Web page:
June 30, 2017[caption id="attachment_20402" align="alignnone" width="1099"] Shoppers in Dublin, Ireland: the country has high income inequality, before taxes and transfers (photo: Caro Rupert Oberhaeuser/Newscom)[/caption]
Ireland’s economy continues to recover after a housing market crash in 2008 plunged the country into a deep and severe crisis. The strong social welfare system provided an important cushion against the worst effects of the crisis.
Ireland’s tax-benefit system is one of the most effective in the European Union in redistributing income. The tax system is relatively progressive and funds a robust system of social benefits, a significant share of which is means-tested. Income inequality before taxes and transfers in Ireland is high—37 percent of income is held by the top 10 percent of income earners. Social transfers make up about 70 percent of income for the bottom 20 percent of earners.
Our Chart of the Week from a new paper shows how Ireland has over a number of years used social benefits and taxes to reduce high income inequality.
The most common measure of income inequality is the Gini coefficient, where zero expresses perfect equality, and 100 expresses maximum inequality. In Ireland’s case, about 60 percent of the average 25-percentage point improvement in income inequality, as measured by the difference between the Gini coefficient before and after taxes and transfers, was driven by social benefits. This is one of the highest among EU countries and largely means-tested. Another one-fourth of the improvement was due to direct taxes, which is broadly in line with the EU average.
Part of the story of income inequality in Ireland is also about geography: 40 percent of the population live in Dublin, which has more employment opportunities and higher incomes. Regions that suffered high unemployment before the crisis continue to lag in the ongoing recovery.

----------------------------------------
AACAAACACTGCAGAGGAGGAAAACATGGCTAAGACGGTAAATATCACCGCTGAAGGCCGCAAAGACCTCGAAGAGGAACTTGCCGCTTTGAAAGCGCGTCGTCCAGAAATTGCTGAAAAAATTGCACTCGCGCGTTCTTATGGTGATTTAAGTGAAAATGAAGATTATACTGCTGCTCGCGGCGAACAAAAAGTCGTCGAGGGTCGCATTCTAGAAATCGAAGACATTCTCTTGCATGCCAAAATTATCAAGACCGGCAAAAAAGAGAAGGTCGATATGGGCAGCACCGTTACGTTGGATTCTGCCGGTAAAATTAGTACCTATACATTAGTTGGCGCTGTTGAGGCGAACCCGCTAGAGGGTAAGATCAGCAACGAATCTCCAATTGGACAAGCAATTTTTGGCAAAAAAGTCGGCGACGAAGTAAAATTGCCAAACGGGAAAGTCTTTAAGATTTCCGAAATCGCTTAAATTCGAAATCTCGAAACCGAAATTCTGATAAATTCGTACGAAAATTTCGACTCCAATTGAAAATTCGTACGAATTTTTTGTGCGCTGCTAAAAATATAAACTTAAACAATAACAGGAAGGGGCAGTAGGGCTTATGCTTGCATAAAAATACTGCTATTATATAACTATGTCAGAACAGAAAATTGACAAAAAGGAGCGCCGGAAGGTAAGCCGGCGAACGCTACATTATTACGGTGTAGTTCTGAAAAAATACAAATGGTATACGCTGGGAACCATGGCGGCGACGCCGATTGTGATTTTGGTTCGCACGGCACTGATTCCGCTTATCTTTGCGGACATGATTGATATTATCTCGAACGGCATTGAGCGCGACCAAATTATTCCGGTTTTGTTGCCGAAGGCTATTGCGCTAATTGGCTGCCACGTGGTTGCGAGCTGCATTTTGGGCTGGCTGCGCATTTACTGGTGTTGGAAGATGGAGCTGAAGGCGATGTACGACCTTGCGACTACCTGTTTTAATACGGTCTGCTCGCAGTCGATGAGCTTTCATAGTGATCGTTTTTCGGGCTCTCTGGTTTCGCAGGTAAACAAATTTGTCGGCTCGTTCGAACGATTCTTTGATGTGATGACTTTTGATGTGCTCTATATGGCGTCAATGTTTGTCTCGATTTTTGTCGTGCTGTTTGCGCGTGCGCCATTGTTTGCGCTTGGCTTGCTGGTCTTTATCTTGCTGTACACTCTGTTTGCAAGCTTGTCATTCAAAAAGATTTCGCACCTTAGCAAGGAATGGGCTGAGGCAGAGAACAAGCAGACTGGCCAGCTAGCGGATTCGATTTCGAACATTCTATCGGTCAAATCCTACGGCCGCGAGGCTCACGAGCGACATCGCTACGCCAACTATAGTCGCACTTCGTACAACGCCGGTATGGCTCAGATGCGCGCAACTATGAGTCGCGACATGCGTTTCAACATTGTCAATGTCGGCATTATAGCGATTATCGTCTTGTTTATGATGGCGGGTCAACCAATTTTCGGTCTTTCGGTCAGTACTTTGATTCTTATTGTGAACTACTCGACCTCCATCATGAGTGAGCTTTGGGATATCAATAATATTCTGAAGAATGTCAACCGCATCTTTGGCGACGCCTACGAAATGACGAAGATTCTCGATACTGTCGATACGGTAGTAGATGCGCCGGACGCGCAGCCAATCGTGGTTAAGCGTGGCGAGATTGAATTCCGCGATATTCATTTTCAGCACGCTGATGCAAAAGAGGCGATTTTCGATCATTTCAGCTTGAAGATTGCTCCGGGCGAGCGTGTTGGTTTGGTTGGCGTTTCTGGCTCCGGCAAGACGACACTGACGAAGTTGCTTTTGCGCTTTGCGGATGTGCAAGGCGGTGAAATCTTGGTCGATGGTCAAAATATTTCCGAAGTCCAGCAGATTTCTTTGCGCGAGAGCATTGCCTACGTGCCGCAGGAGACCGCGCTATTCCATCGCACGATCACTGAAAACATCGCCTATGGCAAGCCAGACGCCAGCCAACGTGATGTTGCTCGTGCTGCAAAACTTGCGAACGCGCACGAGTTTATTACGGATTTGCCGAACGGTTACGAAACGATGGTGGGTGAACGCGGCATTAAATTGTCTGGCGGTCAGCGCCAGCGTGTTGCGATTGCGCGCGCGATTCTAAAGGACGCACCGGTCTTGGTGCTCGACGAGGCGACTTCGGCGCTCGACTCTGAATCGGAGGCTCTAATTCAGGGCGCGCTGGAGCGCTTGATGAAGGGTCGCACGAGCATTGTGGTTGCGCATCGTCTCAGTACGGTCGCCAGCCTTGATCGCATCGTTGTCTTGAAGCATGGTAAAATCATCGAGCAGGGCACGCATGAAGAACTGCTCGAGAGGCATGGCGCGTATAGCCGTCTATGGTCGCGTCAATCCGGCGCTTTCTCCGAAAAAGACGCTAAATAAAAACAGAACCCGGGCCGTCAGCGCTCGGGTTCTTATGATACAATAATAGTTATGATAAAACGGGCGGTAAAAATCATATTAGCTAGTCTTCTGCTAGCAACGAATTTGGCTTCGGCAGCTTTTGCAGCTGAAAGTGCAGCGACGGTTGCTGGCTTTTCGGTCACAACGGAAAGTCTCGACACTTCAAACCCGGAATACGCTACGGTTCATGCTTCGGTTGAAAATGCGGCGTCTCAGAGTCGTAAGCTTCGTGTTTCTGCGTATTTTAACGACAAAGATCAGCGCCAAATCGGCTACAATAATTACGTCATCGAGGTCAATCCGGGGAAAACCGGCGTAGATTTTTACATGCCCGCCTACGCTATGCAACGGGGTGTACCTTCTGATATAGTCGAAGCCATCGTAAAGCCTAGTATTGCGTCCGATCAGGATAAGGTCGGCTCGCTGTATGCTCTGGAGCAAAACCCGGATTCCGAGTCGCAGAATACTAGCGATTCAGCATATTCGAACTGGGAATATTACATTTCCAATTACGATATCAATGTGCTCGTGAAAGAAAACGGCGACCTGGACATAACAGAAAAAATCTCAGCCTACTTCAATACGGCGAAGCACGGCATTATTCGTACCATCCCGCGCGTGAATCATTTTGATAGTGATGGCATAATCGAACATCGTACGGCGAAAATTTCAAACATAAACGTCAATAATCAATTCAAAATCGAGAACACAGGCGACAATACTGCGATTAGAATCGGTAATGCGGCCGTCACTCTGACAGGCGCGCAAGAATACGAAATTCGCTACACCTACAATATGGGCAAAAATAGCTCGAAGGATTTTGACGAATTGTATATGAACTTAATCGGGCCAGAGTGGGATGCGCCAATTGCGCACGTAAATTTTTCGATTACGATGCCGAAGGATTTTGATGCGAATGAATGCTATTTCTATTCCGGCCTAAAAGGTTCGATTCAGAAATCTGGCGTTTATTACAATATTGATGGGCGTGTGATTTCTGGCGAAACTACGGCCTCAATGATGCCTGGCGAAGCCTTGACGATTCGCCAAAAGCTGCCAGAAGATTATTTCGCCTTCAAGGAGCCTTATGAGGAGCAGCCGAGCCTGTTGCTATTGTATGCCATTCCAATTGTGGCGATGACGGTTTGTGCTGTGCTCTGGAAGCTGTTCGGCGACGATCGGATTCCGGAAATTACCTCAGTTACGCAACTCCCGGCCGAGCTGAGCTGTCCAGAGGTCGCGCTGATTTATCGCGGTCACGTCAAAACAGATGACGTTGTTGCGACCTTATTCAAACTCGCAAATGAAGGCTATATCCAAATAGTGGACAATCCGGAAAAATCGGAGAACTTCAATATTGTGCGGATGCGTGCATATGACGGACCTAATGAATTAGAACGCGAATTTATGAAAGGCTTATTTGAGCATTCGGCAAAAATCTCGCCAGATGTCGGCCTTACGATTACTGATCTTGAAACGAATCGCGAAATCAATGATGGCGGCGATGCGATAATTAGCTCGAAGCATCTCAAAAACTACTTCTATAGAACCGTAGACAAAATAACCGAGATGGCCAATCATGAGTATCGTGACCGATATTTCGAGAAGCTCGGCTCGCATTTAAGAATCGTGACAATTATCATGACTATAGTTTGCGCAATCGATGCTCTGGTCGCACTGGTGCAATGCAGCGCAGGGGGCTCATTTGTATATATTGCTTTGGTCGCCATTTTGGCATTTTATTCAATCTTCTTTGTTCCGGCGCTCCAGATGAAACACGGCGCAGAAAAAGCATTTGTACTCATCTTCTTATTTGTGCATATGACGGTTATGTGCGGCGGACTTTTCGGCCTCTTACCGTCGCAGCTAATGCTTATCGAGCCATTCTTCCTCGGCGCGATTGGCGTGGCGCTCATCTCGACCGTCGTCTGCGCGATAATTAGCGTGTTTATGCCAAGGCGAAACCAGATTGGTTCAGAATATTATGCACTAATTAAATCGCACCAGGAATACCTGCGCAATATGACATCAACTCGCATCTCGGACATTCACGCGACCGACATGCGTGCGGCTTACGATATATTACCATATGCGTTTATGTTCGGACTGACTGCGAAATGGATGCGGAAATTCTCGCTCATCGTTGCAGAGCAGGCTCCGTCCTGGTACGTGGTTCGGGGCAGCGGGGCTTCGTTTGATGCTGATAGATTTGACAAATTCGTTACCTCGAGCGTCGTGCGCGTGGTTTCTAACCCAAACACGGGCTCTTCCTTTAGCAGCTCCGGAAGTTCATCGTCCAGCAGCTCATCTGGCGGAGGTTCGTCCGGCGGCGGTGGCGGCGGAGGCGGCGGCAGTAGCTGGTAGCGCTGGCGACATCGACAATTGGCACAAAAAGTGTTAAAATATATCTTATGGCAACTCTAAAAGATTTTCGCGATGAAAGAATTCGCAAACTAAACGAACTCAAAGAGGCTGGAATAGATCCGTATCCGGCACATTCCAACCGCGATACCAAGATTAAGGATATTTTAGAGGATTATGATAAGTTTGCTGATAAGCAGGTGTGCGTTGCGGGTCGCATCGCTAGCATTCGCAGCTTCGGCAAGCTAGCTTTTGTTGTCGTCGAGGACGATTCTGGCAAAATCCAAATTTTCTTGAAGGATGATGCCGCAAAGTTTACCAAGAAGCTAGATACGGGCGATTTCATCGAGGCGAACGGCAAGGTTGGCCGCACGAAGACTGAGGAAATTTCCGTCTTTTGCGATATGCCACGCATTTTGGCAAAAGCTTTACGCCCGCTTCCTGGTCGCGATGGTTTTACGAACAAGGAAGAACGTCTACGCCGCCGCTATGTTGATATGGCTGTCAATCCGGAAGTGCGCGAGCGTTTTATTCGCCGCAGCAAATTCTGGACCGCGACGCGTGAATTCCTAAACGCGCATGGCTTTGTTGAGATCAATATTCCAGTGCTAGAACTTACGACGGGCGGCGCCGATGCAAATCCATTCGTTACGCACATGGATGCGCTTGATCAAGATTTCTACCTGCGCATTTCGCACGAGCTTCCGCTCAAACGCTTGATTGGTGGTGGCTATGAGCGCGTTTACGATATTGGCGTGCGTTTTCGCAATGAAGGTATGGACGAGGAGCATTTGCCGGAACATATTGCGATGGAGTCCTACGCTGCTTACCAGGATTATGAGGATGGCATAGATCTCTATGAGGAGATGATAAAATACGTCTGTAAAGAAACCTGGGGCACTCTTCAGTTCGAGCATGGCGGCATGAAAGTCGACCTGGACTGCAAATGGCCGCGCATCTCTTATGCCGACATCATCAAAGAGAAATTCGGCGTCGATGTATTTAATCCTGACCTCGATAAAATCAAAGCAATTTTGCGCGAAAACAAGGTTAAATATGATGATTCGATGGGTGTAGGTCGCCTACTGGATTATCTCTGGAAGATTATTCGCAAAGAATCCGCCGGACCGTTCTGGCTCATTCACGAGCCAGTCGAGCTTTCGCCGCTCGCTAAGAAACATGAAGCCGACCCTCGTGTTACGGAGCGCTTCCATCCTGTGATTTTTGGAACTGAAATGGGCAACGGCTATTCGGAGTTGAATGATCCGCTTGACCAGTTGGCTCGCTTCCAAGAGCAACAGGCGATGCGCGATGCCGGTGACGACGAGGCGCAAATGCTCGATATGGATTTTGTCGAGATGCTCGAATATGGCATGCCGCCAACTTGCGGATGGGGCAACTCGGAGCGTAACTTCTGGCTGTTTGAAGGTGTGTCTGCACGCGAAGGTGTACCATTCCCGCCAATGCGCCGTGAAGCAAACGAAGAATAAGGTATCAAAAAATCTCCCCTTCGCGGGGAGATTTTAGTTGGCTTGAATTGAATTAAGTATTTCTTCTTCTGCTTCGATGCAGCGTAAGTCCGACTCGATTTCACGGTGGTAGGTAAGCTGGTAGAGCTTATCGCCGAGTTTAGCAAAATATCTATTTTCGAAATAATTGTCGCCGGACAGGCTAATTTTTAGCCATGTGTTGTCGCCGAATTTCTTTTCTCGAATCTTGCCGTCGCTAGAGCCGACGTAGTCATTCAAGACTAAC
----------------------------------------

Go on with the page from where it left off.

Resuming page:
Ireland still faces an uphill battle: long-term unemployment above pre-crisis levels, a relatively low participation rate in the labor force, driven in part from low participation by women, and young people facing more uncertain job opportunities than they did before the crisis.
Part of the solution, already under way, is to build on already strong basic and tertiary educational attainment to take advantage of opportunities in high productivity sectors such as information and communication technology. Broader investment in vocational training and apprenticeships are also key to help new job-market entrants and those looking to return to work. The National Skills Strategy aims to provide skill development opportunities and foster lifelong learning. New Regional Skills Fora will facilitate ongoing employer-educator dialogue to match identified needs with sustainable provision in each region, to optimize the return on investment in education and training.
Also, to help more women enter the workforce, Ireland needs high quality and affordable childcare. To tackle this, the government will replace existing programs with the generally means-tested Single Affordable Childcare Scheme in September, with a strong focus on low-income, disadvantaged families. Further efforts to strengthen incentives to work, including by reducing high marginal income taxes for second earners, would also help women join the paid workforce.
For more on the challenges facing women and young people in the global economy, check out our March issue of Finance and Development Magazine’s feature on policies that help integrate women into the workforce, and our June issue on Millennials and the Future of Work.